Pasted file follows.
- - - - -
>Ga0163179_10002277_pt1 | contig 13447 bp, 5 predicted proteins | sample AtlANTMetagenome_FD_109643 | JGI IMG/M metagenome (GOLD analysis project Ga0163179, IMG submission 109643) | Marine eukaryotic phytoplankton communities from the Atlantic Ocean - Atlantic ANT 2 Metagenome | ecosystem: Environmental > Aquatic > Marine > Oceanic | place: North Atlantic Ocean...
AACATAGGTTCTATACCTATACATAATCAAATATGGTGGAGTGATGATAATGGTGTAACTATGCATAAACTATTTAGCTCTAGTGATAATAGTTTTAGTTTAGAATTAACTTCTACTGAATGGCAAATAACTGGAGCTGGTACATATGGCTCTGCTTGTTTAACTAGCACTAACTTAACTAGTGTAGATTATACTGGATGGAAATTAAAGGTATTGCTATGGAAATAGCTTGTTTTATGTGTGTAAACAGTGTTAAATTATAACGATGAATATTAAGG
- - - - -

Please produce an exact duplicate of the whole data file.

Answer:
>Ga0163179_10002277_pt1 | contig 13447 bp, 5 predicted proteins | sample AtlANTMetagenome_FD_109643 | JGI IMG/M metagenome (GOLD analysis project Ga0163179, IMG submission 109643) | Marine eukaryotic phytoplankton communities from the Atlantic Ocean - Atlantic ANT 2 Metagenome | ecosystem: Environmental > Aquatic > Marine > Oceanic | place: North Atlantic Ocean...
AACATAGGTTCTATACCTATACATAATCAAATATGGTGGAGTGATGATAATGGTGTAACTATGCATAAACTATTTAGCTCTAGTGATAATAGTTTTAGTTTAGAATTAACTTCTACTGAATGGCAAATAACTGGAGCTGGTACATATGGCTCTGCTTGTTTAACTAGCACTAACTTAACTAGTGTAGATTATACTGGATGGAAATTAAAGGTATTGCTATGGAAATAGCTTGTTTTATGTGTGTAAACAGTGTTAAATTATAACGATGAATATTAAGG